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Fontevraud Abbey in the Loire Valley

Fontevraud Abbey, Loire Valley

Fontevraud has 1,100 years of history; it was founded 1101 AD by Robert d'Arbrissel. He refused appointment as Abbot, and appointed a woman, Hersende de Montsoreau, instead. d'Arbrissel took Christ's words to John the Baptist, literally: “Son, behold thy mother”. He took this to mean that men should be subservient to women, and for all its history as an abbey Fontevraud was ruled by an Abbess, despite it being a double monastic order, having monks and nuns. Fontevraud's abbesses wielded substantial political and economic power; for centuries they answered only to the Pope on religious matters, and to the King of France on secular issues. Fontevraud's prestige and power was so great that several royal princesses served as Abbesses during the 15th and 16th centuries.


The kitchens at Fontevraud Abbey, Loire Valley

The building in the second photo is the kitchen, built in the mid-12th century, that served the whole Abbey complex. There are nine separate fireplaces so that Fontevraud's residents could be fed while some of the fireplaces were being cleaned. In the earlier part of its history the Abbey accommodated and cared for destitute women, lepers and repentant prostitutes, as well as housing the nuns and monks of the Order, so the kitchens had to cater for several hundred people at once.


Royal tombs in Fontevraud Abbey, Loire Valley

Fontevraud was well supported and funded by the Plantagenet kings of England; the tombs in the third picture are of King Henry II and his queen, Eleanor. Henry II was born in France and had claims to the French throne. Eleanor was previously married to King Louis VII of France, but he divorced her because she was too much for him to handle. She was intelligent, cultured, independent and fabulously rich; her inheritance – the lands of the Aquitaine – were the size of about a quarter of present-day France. She turned against Henry, and he kept her imprisoned in England for many years; after his death she retired to Fontevraud and died here aged 82 in 1204.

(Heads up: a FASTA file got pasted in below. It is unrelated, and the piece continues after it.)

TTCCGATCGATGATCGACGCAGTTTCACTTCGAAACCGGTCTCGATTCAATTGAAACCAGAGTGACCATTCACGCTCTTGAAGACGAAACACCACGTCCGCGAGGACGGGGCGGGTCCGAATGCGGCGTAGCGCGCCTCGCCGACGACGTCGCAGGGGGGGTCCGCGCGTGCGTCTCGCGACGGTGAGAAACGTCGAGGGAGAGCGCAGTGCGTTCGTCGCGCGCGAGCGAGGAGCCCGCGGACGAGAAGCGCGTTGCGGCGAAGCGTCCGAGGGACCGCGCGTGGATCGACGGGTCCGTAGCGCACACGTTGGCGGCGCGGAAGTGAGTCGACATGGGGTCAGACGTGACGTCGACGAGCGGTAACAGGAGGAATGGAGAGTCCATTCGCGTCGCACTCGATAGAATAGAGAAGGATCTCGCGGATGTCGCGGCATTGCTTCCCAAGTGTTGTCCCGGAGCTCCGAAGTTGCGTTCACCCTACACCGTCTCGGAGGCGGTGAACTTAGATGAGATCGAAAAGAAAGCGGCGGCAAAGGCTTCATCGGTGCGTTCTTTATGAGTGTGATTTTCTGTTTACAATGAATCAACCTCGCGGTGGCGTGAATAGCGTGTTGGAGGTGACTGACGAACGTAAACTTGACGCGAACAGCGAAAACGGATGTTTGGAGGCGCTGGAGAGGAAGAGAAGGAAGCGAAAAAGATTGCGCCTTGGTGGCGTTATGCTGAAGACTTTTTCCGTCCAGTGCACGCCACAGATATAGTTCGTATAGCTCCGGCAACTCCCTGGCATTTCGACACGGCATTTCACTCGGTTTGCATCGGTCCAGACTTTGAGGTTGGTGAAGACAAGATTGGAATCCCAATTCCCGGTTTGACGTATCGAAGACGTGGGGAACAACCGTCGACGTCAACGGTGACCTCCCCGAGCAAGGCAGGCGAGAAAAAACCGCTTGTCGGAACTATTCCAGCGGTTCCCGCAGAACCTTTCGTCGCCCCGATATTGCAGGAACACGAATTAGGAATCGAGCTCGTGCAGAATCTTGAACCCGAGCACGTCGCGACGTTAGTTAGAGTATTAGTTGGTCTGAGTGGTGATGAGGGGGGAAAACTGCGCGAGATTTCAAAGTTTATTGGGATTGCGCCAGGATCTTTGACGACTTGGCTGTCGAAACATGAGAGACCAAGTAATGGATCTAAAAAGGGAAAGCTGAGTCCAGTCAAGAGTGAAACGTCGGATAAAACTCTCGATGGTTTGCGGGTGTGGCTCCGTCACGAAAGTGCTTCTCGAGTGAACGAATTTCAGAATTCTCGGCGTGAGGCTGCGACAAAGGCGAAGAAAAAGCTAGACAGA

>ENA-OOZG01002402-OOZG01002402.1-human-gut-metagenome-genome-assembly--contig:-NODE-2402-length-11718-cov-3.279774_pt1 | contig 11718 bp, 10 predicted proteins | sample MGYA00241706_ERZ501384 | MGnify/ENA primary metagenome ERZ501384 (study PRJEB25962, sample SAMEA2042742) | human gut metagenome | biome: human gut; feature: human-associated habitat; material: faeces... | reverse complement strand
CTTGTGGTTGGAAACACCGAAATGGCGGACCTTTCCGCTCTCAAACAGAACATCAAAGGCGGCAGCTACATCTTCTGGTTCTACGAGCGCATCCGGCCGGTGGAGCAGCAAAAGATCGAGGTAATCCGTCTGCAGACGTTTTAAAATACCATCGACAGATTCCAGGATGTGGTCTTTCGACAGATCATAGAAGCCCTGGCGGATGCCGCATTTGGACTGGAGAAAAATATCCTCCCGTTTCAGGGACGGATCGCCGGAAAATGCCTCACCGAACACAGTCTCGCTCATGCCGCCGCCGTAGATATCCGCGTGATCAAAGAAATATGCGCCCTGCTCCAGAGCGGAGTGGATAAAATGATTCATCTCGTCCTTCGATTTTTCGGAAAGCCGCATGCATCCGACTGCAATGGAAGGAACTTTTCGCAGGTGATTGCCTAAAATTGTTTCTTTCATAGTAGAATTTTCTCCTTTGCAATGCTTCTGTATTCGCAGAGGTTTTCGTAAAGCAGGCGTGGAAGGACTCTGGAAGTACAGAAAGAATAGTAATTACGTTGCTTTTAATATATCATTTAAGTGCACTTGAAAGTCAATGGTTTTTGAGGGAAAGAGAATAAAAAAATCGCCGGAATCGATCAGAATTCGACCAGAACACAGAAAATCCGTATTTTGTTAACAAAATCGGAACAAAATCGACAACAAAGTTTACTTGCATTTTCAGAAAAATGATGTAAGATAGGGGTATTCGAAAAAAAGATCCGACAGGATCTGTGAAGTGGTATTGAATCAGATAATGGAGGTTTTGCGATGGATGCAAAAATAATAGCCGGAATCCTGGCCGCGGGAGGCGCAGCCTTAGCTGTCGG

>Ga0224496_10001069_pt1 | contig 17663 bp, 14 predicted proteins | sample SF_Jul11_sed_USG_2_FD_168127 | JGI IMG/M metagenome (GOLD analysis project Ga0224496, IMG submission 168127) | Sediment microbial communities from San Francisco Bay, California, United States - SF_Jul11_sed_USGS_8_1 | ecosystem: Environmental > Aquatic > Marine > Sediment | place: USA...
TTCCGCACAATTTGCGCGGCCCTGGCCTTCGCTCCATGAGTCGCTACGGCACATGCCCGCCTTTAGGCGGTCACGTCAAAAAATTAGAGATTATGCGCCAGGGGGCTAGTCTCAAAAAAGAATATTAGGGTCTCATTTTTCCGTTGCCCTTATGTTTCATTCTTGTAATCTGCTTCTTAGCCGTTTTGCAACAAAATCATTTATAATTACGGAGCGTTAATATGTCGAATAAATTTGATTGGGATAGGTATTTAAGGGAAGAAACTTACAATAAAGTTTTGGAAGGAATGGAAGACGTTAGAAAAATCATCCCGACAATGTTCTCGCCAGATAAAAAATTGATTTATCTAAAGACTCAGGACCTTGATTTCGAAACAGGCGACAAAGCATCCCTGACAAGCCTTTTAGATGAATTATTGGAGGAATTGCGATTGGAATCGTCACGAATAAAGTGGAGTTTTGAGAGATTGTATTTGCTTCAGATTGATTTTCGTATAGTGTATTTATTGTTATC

Four royal tombs at Fontevraud Abbey

In the final photo the other two tombs are of Henry and Katherine's eldest son, King Richard I (The Lionheart) (front right), and their daughter-in-law Isabella d'Angouleme, the wife of their youngest son, King John, the king who was forced to sign the Magna Carta.

Fontevraud is a large complex of buildings; as well as religious services, it houses a historical and cultural centre, a media complex, conference suites, and is active in promoting tourism and cultural exchanges with other countries.

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